3. Exemptions and Itemized Deductions: The standard deduction has been effectively doubled, changing the calculus of whether to itemize things like charitable contributions, home interest, and so on. Complicating the calculus: there are no more personal exemptions. This is a sea change! Exemptions were basically a “bonus” deduction based on the size of the taxpayer’s eligible family, and available regardless of whether you itemized other deductions or just took the standard deduction. Depending on your situation, this can dramatically blunt the value of the expanded standard deduction. The limits for charitable deductions are slightly expanded. The so-called SALT for State and Local Taxes deduction is curtailed, with the sum of income, real estate, and sales taxes capped at $10,000. Business owners can continue to deduct these items if they qualify as business use. Finally, the nasty stealth tax on deductions – where an arithmetic shell game of “now you see ‘em, now you don’t” eliminated deductions or whittled them way down for higher-income folks, effectively boosting their tax rate – is gone under the new tax.
  4. Capital Gains Tax Rates stay the same at 0%, 15%, and 20%, plus (not to pick any NIITs), if applicable, the 3.8% Obama-era Net Investment Income Tax kicker. Remember that Capital Gains rates are determined by ordinary income rates – in other words, having sufficient business, interest, employment, or other “regular” income will drive the effective capital gains rate higher. According to financial commentator Michael Kitces, “because capital gains income stacks on top of ordinary income, even just increasing ordinary income can effectively crowd out room for preferential long-term capital gains rates. In fact, the interrelationship between ordinary income and long-term capital gains creates a form of “capital gains bump zone” – where the marginal tax rate on ordinary income can end out being substantially higher than the household’s tax bracket alone, because additional income is both subject to ordinary tax brackets and drives up the taxation of long-term capital gains (or qualified dividends) in the process.*”

That’s it for now. In Part II we will dwell a bit more on estate and gift taxes, look at changes in the so-called kiddie tax, review an important change on IRA ROTH conversions, and look at the many huge changes affecting business owners. Until then, as Franklin didn’t say, but should have: “taxes saved is wealth earned!”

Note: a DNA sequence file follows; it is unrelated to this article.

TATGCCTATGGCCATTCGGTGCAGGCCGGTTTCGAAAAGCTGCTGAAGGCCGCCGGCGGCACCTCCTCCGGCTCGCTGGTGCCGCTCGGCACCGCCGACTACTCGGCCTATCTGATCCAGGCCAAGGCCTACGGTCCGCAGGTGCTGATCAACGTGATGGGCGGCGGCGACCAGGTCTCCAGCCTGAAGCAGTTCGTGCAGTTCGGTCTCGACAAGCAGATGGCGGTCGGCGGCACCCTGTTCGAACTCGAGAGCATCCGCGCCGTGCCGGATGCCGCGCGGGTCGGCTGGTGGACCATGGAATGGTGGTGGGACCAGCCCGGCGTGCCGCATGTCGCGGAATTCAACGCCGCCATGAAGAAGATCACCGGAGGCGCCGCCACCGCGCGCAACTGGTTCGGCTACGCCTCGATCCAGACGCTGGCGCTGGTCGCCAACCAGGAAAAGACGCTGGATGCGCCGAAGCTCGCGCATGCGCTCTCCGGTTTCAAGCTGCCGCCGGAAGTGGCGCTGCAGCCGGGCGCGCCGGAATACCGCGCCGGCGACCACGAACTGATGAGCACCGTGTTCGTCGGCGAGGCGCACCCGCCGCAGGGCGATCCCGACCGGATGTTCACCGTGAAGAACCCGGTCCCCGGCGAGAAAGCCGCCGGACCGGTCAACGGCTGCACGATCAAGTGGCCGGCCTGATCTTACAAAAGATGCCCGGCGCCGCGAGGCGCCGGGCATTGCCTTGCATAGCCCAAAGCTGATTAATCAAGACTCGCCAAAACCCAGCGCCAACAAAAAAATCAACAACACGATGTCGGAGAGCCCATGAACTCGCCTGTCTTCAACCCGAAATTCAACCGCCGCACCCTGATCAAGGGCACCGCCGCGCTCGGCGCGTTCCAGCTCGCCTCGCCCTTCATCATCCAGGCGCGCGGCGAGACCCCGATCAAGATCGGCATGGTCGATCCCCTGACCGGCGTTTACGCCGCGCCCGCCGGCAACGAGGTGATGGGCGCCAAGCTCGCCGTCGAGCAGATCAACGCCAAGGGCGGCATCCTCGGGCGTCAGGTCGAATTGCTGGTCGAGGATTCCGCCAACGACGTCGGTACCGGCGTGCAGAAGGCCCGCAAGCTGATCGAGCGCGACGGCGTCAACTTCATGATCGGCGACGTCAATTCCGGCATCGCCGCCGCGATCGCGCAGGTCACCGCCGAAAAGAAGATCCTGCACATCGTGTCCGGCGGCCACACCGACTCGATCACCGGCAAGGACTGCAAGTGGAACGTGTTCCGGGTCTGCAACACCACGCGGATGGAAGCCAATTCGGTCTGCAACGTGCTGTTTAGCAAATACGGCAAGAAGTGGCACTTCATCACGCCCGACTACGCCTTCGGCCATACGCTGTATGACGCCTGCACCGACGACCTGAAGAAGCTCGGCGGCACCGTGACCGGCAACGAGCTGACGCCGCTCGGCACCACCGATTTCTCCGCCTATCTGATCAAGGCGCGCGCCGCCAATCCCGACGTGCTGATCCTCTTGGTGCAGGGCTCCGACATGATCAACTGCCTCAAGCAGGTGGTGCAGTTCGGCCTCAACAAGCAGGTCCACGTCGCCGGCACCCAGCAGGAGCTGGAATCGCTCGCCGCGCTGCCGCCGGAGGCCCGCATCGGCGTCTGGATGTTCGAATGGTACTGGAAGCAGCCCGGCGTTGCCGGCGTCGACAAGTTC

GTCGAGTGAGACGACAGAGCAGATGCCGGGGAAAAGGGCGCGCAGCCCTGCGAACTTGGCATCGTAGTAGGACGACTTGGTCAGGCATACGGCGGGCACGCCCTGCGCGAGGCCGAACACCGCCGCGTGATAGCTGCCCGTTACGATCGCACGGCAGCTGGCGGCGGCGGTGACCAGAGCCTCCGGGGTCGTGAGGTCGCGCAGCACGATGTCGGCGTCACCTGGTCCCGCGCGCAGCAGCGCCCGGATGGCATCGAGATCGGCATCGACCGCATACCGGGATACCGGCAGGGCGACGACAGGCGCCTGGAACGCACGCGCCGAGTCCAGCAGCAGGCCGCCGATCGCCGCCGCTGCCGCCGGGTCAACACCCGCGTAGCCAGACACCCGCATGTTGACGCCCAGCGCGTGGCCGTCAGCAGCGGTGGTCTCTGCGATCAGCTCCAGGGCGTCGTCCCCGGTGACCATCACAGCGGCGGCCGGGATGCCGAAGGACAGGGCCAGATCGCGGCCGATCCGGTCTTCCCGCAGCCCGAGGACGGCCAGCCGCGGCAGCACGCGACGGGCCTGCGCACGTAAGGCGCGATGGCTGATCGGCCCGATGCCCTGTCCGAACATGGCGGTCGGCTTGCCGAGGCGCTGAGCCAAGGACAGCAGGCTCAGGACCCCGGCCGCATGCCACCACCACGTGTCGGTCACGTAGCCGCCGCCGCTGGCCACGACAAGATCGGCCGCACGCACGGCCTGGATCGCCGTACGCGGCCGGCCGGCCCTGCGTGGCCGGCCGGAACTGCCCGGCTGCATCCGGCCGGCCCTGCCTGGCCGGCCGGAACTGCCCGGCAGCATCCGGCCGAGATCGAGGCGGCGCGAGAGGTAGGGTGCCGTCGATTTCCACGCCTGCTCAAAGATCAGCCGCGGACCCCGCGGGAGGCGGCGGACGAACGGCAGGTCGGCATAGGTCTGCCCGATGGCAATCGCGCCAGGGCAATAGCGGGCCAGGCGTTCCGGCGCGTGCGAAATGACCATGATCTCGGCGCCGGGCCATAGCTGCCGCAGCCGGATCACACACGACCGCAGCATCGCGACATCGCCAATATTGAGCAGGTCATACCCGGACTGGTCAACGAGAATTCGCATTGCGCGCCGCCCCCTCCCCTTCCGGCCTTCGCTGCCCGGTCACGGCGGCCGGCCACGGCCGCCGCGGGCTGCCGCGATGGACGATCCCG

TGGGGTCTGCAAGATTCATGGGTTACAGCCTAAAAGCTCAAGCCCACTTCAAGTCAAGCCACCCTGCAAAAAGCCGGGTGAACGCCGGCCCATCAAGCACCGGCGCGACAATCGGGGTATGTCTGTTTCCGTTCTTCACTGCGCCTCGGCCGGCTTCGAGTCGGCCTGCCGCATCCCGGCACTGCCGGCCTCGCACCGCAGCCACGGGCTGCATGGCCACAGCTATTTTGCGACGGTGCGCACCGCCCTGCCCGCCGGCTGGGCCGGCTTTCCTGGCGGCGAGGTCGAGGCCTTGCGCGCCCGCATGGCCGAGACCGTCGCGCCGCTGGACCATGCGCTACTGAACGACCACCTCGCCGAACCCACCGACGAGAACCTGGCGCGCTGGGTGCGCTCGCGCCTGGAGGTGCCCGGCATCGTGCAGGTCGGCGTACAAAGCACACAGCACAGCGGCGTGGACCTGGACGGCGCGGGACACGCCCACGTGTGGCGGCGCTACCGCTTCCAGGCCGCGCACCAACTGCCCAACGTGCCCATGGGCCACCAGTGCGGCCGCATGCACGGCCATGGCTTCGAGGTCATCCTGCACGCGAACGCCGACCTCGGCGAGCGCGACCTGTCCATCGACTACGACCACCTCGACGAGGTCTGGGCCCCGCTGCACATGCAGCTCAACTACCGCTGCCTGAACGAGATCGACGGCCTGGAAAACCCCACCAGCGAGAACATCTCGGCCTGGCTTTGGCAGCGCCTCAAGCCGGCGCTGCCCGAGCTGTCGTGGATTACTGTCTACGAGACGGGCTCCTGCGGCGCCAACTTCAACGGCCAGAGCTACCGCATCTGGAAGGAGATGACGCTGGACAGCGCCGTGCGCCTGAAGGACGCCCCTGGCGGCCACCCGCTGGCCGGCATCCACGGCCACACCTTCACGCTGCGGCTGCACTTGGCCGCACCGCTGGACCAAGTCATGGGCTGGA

* https://www.kitces.com/blog/long-term-capital-gains-bump-zone-higher-marginal-tax-rate-phase-in-0-rate/

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Please remember that past performance may not be indicative of future results.  Different types of investments involve varying degrees of risk, and there can be no assurance that the future performance of any specific investment, investment strategy, or product (including the investments and/or investment strategies recommended or undertaken by Camarda Wealth Advisory Group -“CWAG”), or any non-investment related content, made reference to directly or indirectly in this blog will be profitable, equal any corresponding indicated historical performance level(s), be suitable for your portfolio or individual situation, or prove successful.  Due to various factors, including changing market conditions and/or applicable laws, the content may no longer be reflective of current opinions or positions.  Moreover, you should not assume that any discussion or information contained in this blog serves as the receipt of, or as a substitute for, personalized investment advice from CWAG.  Please remember that if you are a CWAG client, it remains your responsibility to advise CWAG, in writing, if there are any changes in your personal/financial situation or investment objectives for the purpose of reviewing/evaluating/revising our previous recommendations and/or services, or if you would like to impose, add, or to modify any reasonable restrictions to our investment advisory services. To the extent that a reader has any questions regarding the applicability of any specific issue discussed above to his/her individual situation, he/she is encouraged to consult with the professional advisor of his/her choosing. CWAG is neither a law firm nor a certified public accounting firm and no portion of the blog content should be construed as legal or accounting advice. A copy of CWAG’s current written disclosure Brochure discussing our advisory services and fees is available for review upon request. Please Note: CWAG does not make any representations or warranties as to the accuracy, timeliness, suitability, completeness, or relevance of any information prepared by any unaffiliated third party, whether linked to CWAG’s web site or blog or incorporated herein, and takes no responsibility for any such content. All such information is provided solely for convenience purposes only and all users thereof should be guided accordingly.